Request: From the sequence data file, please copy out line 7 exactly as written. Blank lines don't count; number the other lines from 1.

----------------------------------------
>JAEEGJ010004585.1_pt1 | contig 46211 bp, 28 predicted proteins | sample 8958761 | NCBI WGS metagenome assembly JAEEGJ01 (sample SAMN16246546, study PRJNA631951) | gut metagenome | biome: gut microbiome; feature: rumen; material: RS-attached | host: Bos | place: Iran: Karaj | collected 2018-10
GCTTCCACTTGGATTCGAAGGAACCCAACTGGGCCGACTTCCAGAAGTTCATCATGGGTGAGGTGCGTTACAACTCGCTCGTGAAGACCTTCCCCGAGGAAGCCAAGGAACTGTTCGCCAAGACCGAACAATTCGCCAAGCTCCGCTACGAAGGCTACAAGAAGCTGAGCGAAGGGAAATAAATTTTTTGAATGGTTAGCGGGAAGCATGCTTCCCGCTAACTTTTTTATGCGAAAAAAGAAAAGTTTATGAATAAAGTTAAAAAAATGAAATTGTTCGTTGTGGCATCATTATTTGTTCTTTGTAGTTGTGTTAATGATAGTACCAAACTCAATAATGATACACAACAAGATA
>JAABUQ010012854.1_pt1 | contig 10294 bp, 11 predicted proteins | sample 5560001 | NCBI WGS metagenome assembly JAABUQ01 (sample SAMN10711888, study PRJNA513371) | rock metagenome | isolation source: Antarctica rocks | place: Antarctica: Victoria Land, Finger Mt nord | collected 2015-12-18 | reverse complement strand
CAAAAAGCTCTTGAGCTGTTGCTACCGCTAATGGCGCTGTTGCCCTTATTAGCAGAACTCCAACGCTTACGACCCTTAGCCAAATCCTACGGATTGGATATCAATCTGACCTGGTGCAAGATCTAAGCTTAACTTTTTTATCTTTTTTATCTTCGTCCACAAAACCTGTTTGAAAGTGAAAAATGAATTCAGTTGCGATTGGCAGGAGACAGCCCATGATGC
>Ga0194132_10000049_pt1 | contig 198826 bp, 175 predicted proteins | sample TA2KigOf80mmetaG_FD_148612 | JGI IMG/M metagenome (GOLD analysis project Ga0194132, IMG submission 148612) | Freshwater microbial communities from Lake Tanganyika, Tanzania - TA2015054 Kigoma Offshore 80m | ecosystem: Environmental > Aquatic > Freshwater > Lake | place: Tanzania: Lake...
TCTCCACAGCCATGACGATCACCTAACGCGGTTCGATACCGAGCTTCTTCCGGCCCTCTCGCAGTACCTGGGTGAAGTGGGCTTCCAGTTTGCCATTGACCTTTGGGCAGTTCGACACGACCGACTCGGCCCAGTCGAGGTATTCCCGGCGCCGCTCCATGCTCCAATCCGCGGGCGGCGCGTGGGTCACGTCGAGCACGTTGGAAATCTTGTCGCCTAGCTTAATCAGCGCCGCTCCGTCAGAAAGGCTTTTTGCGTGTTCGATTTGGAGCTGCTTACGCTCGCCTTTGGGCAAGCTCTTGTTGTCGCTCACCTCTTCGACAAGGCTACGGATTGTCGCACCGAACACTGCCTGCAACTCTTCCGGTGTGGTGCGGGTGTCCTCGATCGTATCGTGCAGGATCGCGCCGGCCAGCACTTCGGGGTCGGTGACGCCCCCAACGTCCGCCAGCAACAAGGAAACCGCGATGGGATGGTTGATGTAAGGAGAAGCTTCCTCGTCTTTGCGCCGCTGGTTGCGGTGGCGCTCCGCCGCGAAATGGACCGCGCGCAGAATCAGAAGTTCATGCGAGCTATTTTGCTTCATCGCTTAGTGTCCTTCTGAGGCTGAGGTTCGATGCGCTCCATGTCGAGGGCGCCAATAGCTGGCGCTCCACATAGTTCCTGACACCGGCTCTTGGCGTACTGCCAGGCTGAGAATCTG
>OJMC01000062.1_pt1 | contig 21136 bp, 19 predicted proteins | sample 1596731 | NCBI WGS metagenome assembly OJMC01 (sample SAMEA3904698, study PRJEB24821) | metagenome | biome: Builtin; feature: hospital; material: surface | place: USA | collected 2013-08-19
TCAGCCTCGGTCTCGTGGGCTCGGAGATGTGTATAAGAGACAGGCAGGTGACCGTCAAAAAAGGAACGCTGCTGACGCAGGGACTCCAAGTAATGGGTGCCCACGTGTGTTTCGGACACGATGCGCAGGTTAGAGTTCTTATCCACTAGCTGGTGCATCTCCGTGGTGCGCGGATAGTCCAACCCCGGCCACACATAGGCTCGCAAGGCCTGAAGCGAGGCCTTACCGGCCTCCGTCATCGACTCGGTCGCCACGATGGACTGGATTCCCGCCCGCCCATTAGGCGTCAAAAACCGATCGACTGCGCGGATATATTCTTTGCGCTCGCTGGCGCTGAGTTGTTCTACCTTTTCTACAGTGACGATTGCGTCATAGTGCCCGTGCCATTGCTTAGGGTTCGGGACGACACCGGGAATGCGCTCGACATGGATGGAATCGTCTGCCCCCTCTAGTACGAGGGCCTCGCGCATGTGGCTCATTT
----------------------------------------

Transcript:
>OJMC01000062.1_pt1 | contig 21136 bp, 19 predicted proteins | sample 1596731 | NCBI WGS metagenome assembly OJMC01 (sample SAMEA3904698, study PRJEB24821) | metagenome | biome: Builtin; feature: hospital; material: surface | place: USA | collected 2013-08-19